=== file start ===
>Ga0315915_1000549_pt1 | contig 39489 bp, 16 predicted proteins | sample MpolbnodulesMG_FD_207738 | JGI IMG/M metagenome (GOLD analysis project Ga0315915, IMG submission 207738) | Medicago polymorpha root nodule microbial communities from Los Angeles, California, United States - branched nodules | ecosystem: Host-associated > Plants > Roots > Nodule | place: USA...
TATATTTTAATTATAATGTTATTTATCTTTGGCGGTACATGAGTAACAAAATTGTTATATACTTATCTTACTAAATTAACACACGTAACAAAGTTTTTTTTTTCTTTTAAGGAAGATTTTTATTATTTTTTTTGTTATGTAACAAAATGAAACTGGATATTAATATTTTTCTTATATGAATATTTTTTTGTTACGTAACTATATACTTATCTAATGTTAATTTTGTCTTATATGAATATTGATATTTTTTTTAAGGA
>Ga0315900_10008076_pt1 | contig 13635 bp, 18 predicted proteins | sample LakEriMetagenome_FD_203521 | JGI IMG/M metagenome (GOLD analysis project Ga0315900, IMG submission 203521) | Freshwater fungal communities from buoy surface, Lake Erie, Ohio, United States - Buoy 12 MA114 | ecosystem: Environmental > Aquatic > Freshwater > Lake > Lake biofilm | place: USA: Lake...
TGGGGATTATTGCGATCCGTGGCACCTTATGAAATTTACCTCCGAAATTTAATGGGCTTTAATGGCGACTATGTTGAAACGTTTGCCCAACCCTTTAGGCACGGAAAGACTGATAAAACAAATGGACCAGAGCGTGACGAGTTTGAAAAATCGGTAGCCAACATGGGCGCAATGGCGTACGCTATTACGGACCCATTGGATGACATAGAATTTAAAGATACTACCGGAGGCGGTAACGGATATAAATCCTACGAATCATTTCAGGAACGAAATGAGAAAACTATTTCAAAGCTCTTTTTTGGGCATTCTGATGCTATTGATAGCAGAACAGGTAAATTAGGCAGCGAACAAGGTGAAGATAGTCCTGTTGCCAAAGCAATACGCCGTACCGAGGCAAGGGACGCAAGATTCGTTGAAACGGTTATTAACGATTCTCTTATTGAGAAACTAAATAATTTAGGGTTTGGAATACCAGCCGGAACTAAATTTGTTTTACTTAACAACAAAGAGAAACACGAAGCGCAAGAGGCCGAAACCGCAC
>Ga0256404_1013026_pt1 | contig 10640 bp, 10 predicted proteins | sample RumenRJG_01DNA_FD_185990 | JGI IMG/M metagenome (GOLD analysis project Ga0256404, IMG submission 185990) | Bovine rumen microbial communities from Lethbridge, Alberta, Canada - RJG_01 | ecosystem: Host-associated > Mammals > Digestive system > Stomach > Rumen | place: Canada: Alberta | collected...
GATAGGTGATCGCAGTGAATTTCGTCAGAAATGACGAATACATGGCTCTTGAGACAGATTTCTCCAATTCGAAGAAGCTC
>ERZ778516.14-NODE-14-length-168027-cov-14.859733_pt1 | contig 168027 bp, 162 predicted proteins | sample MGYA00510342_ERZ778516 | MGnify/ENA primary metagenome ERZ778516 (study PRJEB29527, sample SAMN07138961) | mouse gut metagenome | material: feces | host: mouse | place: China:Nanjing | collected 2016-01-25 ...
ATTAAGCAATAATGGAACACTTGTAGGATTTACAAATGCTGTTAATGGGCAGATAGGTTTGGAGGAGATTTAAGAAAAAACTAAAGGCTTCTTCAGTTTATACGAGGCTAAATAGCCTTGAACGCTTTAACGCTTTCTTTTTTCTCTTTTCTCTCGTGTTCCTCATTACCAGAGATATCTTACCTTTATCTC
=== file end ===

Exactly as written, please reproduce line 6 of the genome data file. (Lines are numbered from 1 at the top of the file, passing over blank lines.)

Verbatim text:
GATAGGTGATCGCAGTGAATTTCGTCAGAAATGACGAATACATGGCTCTTGAGACAGATTTCTCCAATTCGAAGAAGCTC